What do you need to make you happy – a new car, new home, a boyfriend/girlfriend, spouse, children, college education, new job, vacation, to lose weight, etc.? All of those things are fleeting. But no one will tell you that. Just watch the commercials during your favorite TV program.
That new Ford F-150, the sale at Macy’s, that cloud-like mattress, the new superhero movie coming out, that new hair color or mascara – those are just some of the things we are told will make us happy. Big NOPE! Yet, we tend to believe that Big Lie – that stuff, relationships, etc. will make us happy. Happiness is fleeting because happiness is circumstantial. Life is constantly changing and those things we think will bring us happiness are constantly changing as well.
The new Ford F-150 will depreciate and you won’t be able to sell it for what you paid for it. Bummer. The sale at Macy’s only lasts one day and your internet just went down. Too bad. The mattress ends up getting lumpy. Ouch! The new superhero movie wasn’t as great as you thought it was going to be. Darn. And neither the hair color nor the mascara looks good on you. Golly. Happiness is down the drain. There is no way to live in perpetual happiness – it’s just not possible when happiness is circumstantial.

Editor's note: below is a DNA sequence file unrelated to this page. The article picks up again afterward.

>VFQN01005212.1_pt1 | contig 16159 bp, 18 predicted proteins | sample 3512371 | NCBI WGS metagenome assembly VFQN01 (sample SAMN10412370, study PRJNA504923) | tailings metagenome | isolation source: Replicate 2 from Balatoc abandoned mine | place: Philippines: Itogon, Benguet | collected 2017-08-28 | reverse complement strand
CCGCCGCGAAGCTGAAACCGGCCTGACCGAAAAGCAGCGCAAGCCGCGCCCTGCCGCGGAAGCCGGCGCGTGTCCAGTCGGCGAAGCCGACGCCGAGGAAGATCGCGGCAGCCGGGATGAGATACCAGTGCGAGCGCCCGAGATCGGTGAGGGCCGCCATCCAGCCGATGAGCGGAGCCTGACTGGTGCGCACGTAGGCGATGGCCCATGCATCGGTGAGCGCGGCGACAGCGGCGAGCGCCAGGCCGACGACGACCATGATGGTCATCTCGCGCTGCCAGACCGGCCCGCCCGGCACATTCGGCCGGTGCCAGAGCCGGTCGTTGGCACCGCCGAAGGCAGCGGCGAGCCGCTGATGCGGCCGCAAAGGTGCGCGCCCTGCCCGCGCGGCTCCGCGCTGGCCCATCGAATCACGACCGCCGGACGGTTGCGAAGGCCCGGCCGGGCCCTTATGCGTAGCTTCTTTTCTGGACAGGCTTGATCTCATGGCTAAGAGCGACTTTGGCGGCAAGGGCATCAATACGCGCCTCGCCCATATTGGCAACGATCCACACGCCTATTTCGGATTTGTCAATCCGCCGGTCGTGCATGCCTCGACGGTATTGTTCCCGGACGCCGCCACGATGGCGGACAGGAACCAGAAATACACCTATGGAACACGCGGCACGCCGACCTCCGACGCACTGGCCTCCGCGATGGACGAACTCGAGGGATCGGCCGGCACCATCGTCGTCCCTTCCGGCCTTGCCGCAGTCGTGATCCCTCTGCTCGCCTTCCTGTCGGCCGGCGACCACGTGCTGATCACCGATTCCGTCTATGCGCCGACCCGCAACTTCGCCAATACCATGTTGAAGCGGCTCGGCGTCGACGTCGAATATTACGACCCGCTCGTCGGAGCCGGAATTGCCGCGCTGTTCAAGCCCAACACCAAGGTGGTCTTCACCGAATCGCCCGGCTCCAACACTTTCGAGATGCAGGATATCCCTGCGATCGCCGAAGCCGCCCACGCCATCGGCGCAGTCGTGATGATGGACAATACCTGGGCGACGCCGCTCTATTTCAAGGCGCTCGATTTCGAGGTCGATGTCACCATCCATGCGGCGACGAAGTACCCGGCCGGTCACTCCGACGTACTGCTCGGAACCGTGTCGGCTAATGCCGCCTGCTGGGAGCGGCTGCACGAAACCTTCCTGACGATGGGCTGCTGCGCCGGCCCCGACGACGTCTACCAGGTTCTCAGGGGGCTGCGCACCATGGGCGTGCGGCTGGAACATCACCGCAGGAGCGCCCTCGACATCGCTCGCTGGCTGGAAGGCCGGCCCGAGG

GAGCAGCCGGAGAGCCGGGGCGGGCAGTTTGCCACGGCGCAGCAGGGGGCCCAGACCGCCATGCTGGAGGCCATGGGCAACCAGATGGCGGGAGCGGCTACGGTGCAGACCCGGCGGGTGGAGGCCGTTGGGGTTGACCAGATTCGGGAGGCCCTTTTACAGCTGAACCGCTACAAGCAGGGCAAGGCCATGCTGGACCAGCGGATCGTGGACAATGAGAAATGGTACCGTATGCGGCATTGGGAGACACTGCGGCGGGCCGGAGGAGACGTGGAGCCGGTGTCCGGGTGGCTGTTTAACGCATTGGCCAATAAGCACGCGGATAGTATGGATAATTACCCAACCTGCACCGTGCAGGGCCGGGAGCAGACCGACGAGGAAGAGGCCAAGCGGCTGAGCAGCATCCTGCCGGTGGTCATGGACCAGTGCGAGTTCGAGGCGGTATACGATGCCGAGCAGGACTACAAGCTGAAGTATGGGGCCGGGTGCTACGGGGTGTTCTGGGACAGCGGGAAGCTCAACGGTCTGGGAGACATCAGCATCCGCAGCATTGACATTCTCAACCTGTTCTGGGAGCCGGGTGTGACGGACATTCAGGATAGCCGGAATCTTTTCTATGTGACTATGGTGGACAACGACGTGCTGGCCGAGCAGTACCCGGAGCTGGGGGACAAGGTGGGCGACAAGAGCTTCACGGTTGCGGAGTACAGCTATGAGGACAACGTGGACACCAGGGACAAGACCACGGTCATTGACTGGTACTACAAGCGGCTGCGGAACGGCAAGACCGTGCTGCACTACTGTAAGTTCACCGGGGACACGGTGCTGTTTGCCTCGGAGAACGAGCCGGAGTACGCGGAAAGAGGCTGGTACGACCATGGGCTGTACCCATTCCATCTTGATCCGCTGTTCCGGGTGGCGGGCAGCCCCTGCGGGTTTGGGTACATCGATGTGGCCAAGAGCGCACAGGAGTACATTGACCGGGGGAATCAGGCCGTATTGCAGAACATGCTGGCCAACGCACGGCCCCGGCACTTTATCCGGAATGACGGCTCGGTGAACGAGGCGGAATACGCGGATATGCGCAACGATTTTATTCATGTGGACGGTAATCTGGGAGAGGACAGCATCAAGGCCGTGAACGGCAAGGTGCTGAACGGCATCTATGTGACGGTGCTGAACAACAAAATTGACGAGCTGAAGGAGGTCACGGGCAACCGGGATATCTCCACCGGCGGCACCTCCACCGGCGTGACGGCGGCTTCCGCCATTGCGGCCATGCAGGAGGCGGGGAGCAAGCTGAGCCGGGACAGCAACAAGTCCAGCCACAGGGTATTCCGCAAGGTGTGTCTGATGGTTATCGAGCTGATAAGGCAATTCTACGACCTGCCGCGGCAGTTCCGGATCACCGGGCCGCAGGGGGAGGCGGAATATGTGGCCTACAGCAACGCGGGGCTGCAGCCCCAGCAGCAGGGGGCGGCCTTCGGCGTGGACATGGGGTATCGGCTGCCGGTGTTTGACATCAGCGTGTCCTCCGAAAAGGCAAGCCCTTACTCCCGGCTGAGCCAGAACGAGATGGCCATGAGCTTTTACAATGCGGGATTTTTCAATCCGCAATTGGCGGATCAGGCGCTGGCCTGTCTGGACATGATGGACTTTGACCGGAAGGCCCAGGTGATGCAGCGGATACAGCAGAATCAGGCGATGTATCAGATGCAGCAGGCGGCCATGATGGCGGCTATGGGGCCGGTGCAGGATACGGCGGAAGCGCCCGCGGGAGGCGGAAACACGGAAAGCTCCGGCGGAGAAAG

I am a woman of faith and in the Bible I read about a ‘joy’ that surpasses happiness. This joy is akin to an underlying contentment that says, “No matter what happens, all is well with me.” Even if you are not a person of faith, you may be familiar with this joy. Joy is often mistaken for happiness. I believe joy is not contingent on circumstances. Joy says, “I may not have enough money to go to dinner with my friends (which would make me really happy), but my electric bill is paid and there is gas in my car.”
I love to go to estate sales because I can get some great stuff at incredible bargains. So many of the estate sales I go to are chock full of stuff, stuff and more stuff. It’s amazing to see the amount of stuff people have that they think will make them happy. No one else values the stuff except as a bargain. No one buying the stuff knows or cares about the sentimental value the owner once attached to that stuff. An estate sale is just a house full of someone else’s happiness.
My stuff makes me happy, but those things that bring me joy are intangible: the love of my family, my grandbabies’ kisses, Cycle Dude’s thoughtfulness, snuggling with my pups, sharing laughter with my friends. Those things warm my heart and make me smile. If my house burned down tomorrow and I lost all my stuff, I’d still have joy in knowing Cycle Dude and my family love me.
The Big Lie is that getting and having everything we want will make us happy. The truth is that it won’t because happiness is circumstantial and fleeting. Joy is the steady, underlying assurance that in spite of the circumstances of life, all is well. Stay tuned . . .